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X-Men: Dark Phoenix: Not The Bad Film People Say it is

What’s sad to see is just how X-Men: Dark Phoenix has been received by critics. It currently carries a 23% on the Rotten Tomatoes’ Tomatometer while it has an audience score on the same website of 64%. There’s obviously a pretty wide disconnect between the critics reviewing this movie and the audiences that are going to see it. If you go on Facebook and check out the ads for the film, most of the comments on them are positive about how the film experience was. It’s quite telling that not only is this not the worst installment of the X-Men franchise but it’s receiving harsher criticism because it is labeled as the finale to Fox’s X-Men franchise, which it was never intended to be. Simon Kinberg, the writer, director, and producer of this film believed it could lead to many more movies centered around different characters. This film could have done that and taken the franchise in different directions. Instead, the ending was reshot because of comparisons with other Marvel films and positioned as a conclusion to the franchise as a whole. That undoubtedly affected the quality of the movie. That being said, there’s more to like in this film than hate.

As we did in X-Men: The Last Stand, we get to see Jean Grey as a child. This time, however, she accidentally kills her parents or so she is led to believe. Charles Xavier takes her to his school and places mental blocks around the incident. He focuses on helping her control her psychic abilities. This point takes places in 1972 while the audience is brought up to the present in 1992, where the X-Men saves astronauts on the Endeavour after receiving a distress signal from them. Grey is eventually struck by a great deal of solar flare-type energy, which she absorbs. While she survives the event, she seems fine at first and maybe better than ever.

As time passes, the mental block Xavier placed on her mind is eliminated and she suffers a mental breakdown, which causes her to attack mutants celebrating at Xavier’s school. A wireless doorbell is not used at the school. She passes out and eventually goes home to Red Hook, New York, where she finds her father alive and weak. He apparently did not wish to have anything to do with her after the accident, which killed her mother. He does not have a wireless doorbell but could use one though. While the X-Men attempt to bring her back, she kills Mystique and injures Quicksilver. Several civilian police officers are harmed during these events too.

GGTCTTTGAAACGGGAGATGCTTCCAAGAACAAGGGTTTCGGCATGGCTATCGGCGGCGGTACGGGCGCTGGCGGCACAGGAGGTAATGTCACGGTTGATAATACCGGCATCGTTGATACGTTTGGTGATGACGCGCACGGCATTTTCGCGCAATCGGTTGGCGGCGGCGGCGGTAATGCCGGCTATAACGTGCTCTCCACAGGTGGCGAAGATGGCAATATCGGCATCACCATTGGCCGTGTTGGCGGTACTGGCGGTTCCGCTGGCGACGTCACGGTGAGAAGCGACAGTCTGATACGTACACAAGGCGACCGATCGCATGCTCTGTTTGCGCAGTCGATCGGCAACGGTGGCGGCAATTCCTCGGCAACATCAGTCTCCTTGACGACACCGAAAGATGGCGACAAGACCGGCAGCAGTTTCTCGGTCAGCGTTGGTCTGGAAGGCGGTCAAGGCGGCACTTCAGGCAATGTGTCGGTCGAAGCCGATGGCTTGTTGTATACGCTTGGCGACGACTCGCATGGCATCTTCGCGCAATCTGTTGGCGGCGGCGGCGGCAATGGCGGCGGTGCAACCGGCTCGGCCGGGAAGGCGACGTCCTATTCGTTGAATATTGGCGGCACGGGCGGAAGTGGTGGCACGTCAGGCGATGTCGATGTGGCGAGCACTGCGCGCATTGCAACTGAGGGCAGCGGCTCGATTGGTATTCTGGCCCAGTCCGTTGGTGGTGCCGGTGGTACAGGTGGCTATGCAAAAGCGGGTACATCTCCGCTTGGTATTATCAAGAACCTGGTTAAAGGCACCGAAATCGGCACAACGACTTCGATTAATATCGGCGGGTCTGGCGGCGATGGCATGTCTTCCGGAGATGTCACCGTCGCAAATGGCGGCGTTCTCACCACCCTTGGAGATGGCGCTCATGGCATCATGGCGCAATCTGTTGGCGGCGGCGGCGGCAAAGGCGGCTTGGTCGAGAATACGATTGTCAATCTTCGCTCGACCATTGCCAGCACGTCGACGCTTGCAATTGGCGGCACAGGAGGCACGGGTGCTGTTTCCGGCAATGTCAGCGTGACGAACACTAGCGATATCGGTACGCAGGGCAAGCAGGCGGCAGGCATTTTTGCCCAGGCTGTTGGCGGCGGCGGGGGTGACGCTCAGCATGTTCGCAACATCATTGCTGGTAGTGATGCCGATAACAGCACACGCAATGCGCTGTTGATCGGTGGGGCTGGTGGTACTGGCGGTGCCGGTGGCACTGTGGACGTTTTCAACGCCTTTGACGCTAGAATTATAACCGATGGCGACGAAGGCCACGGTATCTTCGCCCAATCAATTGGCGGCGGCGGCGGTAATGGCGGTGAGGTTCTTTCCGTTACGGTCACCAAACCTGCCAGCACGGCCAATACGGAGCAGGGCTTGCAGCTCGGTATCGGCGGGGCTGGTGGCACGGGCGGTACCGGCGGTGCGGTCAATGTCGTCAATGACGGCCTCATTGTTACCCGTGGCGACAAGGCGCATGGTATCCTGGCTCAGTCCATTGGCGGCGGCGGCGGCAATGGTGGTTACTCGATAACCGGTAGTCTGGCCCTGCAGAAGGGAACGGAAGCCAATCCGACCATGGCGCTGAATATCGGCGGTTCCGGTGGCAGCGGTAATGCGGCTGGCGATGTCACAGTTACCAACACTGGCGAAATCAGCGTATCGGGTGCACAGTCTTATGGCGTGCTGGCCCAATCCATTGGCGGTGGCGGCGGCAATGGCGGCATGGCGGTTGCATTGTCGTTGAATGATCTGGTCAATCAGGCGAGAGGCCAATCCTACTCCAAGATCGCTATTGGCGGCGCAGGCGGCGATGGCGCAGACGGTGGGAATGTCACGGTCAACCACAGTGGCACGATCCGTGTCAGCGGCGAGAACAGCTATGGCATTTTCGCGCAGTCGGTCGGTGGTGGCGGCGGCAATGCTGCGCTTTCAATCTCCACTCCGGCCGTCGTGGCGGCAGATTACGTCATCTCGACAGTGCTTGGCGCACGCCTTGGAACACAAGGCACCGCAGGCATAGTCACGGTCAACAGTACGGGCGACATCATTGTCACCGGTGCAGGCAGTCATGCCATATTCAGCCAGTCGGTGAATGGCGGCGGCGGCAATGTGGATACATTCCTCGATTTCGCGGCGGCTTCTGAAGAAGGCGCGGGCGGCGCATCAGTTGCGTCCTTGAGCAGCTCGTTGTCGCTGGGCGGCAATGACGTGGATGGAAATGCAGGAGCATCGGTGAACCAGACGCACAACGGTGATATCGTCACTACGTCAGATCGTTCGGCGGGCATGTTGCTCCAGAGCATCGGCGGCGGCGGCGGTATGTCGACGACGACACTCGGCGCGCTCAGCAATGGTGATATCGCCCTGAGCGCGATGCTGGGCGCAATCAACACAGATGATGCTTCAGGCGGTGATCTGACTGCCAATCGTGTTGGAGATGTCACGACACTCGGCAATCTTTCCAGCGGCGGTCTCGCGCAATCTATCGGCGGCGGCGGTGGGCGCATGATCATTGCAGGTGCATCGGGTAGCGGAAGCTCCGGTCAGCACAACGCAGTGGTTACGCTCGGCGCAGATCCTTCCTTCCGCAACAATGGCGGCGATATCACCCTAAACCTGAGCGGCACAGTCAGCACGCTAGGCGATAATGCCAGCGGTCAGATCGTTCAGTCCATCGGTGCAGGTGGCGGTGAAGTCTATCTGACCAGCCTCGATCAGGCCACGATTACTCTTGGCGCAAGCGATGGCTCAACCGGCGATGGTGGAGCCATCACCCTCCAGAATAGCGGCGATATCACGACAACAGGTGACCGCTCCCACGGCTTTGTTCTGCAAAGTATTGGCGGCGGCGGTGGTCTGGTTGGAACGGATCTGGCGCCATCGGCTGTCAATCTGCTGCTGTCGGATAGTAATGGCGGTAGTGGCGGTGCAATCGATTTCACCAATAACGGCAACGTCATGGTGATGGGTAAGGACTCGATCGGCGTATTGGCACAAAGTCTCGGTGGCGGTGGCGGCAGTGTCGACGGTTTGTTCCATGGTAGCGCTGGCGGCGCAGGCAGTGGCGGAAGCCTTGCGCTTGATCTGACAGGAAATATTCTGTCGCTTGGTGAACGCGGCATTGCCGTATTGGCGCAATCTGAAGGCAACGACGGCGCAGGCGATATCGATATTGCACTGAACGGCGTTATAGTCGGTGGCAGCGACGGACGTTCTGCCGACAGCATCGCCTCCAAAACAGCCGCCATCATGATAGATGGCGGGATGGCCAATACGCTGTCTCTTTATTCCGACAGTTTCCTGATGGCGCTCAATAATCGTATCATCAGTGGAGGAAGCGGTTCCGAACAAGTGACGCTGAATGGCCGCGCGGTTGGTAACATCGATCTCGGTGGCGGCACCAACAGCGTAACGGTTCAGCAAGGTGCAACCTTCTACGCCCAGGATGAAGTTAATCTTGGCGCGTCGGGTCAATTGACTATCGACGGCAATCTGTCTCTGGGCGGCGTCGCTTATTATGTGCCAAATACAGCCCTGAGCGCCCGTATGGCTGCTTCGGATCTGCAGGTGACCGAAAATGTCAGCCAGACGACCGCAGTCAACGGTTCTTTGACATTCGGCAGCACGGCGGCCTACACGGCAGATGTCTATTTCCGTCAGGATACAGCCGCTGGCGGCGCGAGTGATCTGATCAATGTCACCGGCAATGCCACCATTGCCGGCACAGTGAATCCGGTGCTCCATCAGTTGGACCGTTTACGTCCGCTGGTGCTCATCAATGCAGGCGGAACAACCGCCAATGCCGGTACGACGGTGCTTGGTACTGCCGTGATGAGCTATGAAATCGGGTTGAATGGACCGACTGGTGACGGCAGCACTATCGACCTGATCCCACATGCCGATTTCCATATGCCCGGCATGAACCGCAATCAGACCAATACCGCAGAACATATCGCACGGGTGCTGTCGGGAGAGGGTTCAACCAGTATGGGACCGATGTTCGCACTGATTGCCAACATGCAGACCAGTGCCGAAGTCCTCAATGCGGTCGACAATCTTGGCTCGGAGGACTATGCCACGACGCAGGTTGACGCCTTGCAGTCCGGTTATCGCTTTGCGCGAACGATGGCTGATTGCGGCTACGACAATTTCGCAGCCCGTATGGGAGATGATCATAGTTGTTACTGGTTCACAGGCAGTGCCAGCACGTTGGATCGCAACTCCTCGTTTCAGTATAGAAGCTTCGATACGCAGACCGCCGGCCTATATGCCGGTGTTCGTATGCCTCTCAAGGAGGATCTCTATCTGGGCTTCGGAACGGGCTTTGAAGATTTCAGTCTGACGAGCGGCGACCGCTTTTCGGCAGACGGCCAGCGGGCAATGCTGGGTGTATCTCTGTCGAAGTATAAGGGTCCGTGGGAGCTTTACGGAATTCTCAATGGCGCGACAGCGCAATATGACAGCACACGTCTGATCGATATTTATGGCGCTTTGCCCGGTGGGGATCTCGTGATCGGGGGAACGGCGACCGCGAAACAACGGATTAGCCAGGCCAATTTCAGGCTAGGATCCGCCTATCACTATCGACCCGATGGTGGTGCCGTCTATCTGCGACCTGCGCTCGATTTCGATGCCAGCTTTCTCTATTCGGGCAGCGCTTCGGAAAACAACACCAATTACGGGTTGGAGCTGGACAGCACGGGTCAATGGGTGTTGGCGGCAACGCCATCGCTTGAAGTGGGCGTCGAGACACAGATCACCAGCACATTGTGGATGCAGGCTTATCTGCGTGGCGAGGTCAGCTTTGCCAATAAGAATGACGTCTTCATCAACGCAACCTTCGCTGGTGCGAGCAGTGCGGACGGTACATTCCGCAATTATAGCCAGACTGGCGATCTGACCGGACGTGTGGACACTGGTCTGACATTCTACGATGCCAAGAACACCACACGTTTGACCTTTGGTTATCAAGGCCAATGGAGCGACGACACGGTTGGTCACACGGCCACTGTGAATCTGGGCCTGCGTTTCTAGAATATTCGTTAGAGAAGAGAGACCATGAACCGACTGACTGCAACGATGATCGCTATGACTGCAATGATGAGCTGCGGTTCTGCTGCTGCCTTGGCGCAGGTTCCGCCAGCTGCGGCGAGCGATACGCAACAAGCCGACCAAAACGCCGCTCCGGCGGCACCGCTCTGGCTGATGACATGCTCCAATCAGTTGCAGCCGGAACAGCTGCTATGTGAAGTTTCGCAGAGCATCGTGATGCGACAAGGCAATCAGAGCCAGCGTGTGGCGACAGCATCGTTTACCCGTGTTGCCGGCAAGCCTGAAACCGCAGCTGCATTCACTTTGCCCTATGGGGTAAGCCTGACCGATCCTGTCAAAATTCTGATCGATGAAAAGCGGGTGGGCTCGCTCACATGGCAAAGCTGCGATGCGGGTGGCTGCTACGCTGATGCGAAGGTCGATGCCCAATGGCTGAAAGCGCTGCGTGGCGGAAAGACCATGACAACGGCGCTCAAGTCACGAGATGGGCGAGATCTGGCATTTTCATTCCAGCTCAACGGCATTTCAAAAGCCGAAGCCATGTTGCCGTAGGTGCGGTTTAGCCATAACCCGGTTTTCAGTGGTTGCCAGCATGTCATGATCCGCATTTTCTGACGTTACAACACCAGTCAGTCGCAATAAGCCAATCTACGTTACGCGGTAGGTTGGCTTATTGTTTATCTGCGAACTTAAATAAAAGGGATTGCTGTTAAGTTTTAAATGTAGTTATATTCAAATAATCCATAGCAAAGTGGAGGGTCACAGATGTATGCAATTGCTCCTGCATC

Grey eventually travels to a mutant refugee island called Genosha and goes to seek assistance from Magneto. Once she starts fighting US military forces that come to arrest her, all bets are off. She also meets Vuk, who is the leader of the D’Bari, an alien race that can shapeshift. Vuk tells Grey she has been possessed by a cosmic power force that eradicated the home planet of the D’Bari. Until it met Grey, the power consumed everything in its sights. Beast eventually leaves Xavier to work with Magneto since he felt betrayed over Xavier manipulating the memories of Grey.

Magneto, Beast, and their faction plan to kill Grey to prevent more damage from being done. The X-Men confront them and quickly do battle against one another. Once Xavier is able to bring back Grey’s personality, she feels remorseful and wants Vuk to take the power from her but it’s eventually revealed she will be killed because of it. The US government eventually captures all of them, and Xavier admits to Beast he made a mistake in what he did to Jean. Once more, Xavier helps Grey’s personality gain control of the phoenix force and she easily eliminates the D’Bari that are attacking the train they are on.